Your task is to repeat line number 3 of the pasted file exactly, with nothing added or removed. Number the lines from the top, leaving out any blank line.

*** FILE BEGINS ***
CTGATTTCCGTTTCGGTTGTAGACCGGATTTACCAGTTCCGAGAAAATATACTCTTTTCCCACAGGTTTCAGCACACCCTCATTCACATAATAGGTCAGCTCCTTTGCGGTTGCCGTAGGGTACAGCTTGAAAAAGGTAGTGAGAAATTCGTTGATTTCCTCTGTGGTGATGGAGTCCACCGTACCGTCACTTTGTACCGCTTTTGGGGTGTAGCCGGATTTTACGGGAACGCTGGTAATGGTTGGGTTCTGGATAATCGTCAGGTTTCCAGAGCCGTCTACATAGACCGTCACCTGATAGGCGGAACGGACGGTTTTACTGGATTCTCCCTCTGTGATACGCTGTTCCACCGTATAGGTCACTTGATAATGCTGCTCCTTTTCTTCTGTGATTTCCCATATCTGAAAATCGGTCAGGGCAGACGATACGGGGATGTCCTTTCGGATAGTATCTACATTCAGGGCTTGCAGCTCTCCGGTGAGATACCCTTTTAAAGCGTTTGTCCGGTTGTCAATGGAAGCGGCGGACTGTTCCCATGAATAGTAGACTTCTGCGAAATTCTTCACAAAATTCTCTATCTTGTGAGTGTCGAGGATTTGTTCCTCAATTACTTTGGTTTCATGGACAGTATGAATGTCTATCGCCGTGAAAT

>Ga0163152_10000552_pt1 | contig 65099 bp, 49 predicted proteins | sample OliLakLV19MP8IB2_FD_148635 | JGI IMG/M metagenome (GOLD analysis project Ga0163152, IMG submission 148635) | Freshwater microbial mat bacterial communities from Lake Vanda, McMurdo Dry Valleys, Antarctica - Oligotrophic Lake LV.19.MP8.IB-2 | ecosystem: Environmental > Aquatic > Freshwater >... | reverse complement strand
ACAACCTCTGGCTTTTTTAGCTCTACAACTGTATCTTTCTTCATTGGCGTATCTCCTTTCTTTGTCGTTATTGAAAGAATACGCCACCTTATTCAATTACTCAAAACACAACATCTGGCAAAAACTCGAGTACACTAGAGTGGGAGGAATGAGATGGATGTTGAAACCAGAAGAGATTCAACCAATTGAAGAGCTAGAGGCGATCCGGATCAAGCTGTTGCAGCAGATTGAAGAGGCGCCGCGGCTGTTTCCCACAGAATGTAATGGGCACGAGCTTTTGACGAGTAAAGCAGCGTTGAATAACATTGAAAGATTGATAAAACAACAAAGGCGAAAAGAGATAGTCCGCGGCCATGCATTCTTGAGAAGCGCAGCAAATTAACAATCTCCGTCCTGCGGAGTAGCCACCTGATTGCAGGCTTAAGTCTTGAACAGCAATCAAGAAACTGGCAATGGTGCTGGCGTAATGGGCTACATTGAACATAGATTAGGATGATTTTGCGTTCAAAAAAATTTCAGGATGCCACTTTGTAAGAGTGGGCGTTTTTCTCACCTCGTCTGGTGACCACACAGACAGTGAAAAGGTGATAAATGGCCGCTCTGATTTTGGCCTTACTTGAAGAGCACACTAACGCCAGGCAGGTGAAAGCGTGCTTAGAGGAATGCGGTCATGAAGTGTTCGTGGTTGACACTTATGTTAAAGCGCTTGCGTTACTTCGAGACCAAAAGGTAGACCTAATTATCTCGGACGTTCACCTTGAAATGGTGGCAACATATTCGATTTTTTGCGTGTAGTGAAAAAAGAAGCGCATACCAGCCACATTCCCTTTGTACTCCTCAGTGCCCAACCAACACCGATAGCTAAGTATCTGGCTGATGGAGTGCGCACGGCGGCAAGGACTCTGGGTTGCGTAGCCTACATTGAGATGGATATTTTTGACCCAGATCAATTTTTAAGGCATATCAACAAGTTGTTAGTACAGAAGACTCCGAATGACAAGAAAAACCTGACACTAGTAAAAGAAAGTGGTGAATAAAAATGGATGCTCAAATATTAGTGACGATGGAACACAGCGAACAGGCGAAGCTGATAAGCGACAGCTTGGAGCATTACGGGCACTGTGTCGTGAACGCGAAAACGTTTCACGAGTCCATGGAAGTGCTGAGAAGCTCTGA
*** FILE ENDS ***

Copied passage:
ACAACCTCTGGCTTTTTTAGCTCTACAACTGTATCTTTCTTCATTGGCGTATCTCCTTTCTTTGTCGTTATTGAAAGAATACGCCACCTTATTCAATTACTCAAAACACAACATCTGGCAAAAACTCGAGTACACTAGAGTGGGAGGAATGAGATGGATGTTGAAACCAGAAGAGATTCAACCAATTGAAGAGCTAGAGGCGATCCGGATCAAGCTGTTGCAGCAGATTGAAGAGGCGCCGCGGCTGTTTCCCACAGAATGTAATGGGCACGAGCTTTTGACGAGTAAAGCAGCGTTGAATAACATTGAAAGATTGATAAAACAACAAAGGCGAAAAGAGATAGTCCGCGGCCATGCATTCTTGAGAAGCGCAGCAAATTAACAATCTCCGTCCTGCGGAGTAGCCACCTGATTGCAGGCTTAAGTCTTGAACAGCAATCAAGAAACTGGCAATGGTGCTGGCGTAATGGGCTACATTGAACATAGATTAGGATGATTTTGCGTTCAAAAAAATTTCAGGATGCCACTTTGTAAGAGTGGGCGTTTTTCTCACCTCGTCTGGTGACCACACAGACAGTGAAAAGGTGATAAATGGCCGCTCTGATTTTGGCCTTACTTGAAGAGCACACTAACGCCAGGCAGGTGAAAGCGTGCTTAGAGGAATGCGGTCATGAAGTGTTCGTGGTTGACACTTATGTTAAAGCGCTTGCGTTACTTCGAGACCAAAAGGTAGACCTAATTATCTCGGACGTTCACCTTGAAATGGTGGCAACATATTCGATTTTTTGCGTGTAGTGAAAAAAGAAGCGCATACCAGCCACATTCCCTTTGTACTCCTCAGTGCCCAACCAACACCGATAGCTAAGTATCTGGCTGATGGAGTGCGCACGGCGGCAAGGACTCTGGGTTGCGTAGCCTACATTGAGATGGATATTTTTGACCCAGATCAATTTTTAAGGCATATCAACAAGTTGTTAGTACAGAAGACTCCGAATGACAAGAAAAACCTGACACTAGTAAAAGAAAGTGGTGAATAAAAATGGATGCTCAAATATTAGTGACGATGGAACACAGCGAACAGGCGAAGCTGATAAGCGACAGCTTGGAGCATTACGGGCACTGTGTCGTGAACGCGAAAACGTTTCACGAGTCCATGGAAGTGCTGAGAAGCTCTGA